PHI Commentaries Emphasize the Opportunity of the White House Conference on Aging
With the White House Conference on Aging (WHCOA) taking place July 13, Newsday and The Hill have published PHI op-eds marking the decennial event.
In Newsday, PHI President Jodi Sturgeon uses a personal anecdote about her father-in-law, Bill, to show why the WHOCA specifically resonates with her.
Bill suffered a broken hip, limiting his mobility. Unfortunately, he lacked the resources to pay for the consistent home care he needed to maintain his independence. After losing part of his leg, Bill was forced to move into a nursing home.
Bill’s story is “typical of many older Americans — living on their own, children out-of-state, unable to get adequate day-to-day support,” Sturgeon writes. “What they and our families need is an eldercare system that makes it easier to access a robust, flexible and affordable system of long-term services and support.”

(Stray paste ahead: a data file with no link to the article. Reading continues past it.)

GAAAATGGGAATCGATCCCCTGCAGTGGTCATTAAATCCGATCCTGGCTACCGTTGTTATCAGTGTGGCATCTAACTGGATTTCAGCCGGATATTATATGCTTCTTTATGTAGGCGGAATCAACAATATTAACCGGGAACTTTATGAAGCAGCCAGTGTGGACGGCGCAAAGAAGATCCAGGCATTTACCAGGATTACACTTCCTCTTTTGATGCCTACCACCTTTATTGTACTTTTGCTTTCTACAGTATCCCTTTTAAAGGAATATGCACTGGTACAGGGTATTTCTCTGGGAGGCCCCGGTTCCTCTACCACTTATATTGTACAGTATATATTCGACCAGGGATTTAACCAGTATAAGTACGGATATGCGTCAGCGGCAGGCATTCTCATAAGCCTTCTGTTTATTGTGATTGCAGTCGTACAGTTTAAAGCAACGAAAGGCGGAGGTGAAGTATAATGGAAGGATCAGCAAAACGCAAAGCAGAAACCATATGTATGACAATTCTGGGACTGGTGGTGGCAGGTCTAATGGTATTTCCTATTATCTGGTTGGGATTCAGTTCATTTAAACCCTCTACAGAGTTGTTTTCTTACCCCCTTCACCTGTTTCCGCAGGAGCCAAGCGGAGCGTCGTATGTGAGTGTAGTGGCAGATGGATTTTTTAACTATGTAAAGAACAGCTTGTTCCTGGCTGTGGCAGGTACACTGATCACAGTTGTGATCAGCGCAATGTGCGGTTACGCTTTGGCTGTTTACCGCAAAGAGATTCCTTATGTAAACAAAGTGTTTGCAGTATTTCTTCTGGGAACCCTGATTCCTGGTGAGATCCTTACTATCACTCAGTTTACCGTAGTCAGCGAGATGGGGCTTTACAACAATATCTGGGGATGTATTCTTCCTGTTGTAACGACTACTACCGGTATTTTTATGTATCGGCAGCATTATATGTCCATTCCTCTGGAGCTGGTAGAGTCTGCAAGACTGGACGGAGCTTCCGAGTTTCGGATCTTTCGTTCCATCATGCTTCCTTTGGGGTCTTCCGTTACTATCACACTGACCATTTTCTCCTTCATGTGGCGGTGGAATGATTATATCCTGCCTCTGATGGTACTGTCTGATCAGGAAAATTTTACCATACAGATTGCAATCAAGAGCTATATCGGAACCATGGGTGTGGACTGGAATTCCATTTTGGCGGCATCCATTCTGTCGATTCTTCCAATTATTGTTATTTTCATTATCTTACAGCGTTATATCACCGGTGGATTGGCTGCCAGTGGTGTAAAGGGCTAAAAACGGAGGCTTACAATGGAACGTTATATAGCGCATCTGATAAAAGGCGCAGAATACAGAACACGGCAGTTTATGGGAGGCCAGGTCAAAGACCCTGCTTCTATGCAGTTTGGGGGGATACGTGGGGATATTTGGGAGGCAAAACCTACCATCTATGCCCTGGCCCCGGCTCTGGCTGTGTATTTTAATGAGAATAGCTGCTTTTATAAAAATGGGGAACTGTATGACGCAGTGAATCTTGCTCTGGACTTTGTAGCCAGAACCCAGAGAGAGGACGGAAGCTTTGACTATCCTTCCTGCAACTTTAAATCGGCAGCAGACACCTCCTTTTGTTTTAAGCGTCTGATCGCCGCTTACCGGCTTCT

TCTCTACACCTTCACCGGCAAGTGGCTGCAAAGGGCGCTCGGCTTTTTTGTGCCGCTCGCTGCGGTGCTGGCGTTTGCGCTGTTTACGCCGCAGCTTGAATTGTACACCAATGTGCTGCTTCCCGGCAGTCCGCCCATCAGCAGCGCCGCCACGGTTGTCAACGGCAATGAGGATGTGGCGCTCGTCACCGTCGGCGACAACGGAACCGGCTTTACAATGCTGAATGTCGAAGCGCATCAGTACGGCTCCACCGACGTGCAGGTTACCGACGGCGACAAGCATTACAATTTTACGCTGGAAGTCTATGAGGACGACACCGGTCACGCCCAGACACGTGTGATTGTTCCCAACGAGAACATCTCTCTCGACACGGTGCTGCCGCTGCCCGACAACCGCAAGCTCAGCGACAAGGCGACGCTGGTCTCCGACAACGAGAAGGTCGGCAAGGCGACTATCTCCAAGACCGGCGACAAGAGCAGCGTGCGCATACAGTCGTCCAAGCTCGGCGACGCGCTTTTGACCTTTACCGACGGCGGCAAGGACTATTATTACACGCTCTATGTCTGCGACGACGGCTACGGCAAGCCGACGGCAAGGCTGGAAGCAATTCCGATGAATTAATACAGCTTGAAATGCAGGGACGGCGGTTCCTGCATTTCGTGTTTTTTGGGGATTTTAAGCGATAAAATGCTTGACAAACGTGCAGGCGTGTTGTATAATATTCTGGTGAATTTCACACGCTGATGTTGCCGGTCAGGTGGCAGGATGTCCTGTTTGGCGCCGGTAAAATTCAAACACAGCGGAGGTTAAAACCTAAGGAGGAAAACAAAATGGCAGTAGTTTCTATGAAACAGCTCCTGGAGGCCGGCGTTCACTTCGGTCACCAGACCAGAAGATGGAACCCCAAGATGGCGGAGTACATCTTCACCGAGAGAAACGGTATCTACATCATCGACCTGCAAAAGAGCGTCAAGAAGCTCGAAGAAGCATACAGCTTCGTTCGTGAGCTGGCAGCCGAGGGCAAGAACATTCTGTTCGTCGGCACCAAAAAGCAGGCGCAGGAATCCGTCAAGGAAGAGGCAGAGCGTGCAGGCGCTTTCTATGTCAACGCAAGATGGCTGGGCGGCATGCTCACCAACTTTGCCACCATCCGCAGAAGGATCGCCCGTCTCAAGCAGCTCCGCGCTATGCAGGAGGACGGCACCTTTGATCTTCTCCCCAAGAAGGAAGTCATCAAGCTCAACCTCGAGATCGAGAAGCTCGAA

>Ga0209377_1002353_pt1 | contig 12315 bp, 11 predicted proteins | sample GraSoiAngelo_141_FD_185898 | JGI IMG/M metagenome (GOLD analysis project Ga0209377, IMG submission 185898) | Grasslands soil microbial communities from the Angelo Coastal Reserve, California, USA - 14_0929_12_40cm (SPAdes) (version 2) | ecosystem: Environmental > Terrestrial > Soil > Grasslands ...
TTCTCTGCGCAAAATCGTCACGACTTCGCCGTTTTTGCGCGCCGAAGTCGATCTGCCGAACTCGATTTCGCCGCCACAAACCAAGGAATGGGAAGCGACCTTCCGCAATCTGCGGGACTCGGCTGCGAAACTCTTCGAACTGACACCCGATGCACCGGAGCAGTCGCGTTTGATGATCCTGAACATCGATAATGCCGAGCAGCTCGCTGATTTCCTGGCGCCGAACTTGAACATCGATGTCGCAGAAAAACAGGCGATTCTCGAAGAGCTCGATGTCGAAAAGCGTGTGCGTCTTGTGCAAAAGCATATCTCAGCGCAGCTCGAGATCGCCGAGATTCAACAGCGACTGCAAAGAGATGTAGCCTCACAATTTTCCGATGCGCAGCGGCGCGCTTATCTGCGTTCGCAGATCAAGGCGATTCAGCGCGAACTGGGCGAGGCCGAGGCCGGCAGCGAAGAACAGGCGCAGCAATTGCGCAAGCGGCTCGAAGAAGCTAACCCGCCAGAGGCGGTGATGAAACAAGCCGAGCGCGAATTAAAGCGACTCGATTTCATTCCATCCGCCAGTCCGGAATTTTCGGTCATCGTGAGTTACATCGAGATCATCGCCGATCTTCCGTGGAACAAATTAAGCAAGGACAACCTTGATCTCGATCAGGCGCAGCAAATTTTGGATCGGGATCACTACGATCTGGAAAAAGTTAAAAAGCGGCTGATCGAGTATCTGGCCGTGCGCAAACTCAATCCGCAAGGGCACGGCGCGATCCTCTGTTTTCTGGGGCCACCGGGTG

In The Hill, PHI Vice President of Policy Robert Espinoza highlights a recent study showing that the U.S. will need 2.5 million more long-term care professionals in the next 15 years to keep up with rising demand for care.
But this goal is unlikely to be met without a firm commitment to improving the quality of direct-care jobs, Espinoza writes. He points out that direct-care workers “provide most of the paid, hands-on care for individuals who have age-related functional limitations.”
Low wages, inadequate training, and nonexistent career-advancement opportunities are some of the factors currently causing high turnover in the direct-care field, potentially driving talented caregivers out of their jobs right when we need them both.
Both the Newsday and Hill editorials highlight the opportunity that the WHCOA brings to address the issues of building a stronger direct-care workforce and strengthening the eldercare system in the U.S.
Another WHCOA-themed commentary, written by Espinoza and published in The Huffington Post, highlights “a profound issue that’s being subsumed within…the conference at large: the growing social and economic inequality facing significant segments of the elder population.”
Last month, PHI submitted responses to WHCOA questions about long-term care.
— by Matthew Ozga